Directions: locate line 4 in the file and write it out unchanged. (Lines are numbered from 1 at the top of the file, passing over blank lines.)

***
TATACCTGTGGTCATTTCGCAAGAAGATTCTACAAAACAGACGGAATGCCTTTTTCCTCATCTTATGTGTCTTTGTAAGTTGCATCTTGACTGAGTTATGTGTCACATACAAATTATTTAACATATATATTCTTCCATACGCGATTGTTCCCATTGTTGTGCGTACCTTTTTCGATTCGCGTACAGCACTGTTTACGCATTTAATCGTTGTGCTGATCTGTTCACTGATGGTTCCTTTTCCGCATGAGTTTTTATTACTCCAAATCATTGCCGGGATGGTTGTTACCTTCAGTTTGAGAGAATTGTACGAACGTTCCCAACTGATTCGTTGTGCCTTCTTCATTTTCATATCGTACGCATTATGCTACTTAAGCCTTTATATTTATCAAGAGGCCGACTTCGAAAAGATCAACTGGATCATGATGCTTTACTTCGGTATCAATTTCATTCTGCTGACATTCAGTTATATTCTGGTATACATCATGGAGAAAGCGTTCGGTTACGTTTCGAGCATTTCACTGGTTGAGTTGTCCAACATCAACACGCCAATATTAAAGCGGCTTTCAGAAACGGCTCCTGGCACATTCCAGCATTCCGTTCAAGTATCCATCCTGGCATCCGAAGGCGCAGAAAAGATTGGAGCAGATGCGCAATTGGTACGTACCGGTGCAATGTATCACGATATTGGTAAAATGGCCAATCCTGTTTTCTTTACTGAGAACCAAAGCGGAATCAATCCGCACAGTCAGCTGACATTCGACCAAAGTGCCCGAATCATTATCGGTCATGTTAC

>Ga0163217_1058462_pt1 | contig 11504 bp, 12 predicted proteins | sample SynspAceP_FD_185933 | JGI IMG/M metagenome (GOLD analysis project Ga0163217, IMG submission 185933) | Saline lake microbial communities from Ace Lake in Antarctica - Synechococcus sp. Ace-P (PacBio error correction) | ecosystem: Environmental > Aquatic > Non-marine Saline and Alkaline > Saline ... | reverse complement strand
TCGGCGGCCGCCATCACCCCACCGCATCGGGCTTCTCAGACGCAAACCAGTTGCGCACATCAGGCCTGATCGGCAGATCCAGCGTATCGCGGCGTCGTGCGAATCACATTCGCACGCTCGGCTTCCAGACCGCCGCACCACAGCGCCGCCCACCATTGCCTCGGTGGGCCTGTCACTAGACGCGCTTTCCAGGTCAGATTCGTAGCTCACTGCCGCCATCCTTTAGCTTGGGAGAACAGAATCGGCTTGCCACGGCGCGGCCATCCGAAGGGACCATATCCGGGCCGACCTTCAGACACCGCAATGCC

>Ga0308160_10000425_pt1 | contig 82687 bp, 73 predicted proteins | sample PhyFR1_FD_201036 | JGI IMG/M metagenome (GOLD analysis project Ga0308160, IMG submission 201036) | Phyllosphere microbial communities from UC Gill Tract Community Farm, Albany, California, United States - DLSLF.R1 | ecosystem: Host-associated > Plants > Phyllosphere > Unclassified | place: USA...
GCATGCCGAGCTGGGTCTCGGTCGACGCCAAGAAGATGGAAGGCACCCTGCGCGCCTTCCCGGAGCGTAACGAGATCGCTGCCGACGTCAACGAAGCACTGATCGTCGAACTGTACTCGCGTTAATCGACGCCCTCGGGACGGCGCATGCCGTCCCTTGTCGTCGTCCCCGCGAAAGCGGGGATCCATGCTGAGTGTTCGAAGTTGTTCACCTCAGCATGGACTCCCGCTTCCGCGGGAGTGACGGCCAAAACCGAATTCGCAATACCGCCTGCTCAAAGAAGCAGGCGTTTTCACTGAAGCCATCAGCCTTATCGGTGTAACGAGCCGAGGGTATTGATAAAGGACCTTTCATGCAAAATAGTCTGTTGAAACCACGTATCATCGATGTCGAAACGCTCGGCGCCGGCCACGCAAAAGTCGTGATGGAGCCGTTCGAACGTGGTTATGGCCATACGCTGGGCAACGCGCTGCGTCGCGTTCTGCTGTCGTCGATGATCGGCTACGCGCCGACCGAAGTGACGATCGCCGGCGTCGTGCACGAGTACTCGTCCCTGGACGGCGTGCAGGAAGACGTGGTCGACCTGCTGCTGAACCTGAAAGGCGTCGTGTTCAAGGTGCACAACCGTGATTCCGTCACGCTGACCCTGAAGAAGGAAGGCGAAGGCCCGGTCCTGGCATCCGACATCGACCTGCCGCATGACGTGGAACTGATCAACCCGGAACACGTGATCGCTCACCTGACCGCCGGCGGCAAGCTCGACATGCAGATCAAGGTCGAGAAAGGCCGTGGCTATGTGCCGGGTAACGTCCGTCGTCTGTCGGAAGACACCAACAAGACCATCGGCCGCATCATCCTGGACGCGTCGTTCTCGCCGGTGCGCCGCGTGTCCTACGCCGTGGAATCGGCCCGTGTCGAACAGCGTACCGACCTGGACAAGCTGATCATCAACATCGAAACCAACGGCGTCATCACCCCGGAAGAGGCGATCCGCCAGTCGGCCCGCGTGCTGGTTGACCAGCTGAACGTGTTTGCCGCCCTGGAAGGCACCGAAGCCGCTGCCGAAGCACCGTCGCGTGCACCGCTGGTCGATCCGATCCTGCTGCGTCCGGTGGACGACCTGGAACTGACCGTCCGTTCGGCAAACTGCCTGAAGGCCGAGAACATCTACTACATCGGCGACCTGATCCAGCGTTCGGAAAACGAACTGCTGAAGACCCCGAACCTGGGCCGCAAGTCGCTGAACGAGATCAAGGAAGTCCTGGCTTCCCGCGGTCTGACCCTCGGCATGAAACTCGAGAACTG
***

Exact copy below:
>Ga0308160_10000425_pt1 | contig 82687 bp, 73 predicted proteins | sample PhyFR1_FD_201036 | JGI IMG/M metagenome (GOLD analysis project Ga0308160, IMG submission 201036) | Phyllosphere microbial communities from UC Gill Tract Community Farm, Albany, California, United States - DLSLF.R1 | ecosystem: Host-associated > Plants > Phyllosphere > Unclassified | place: USA...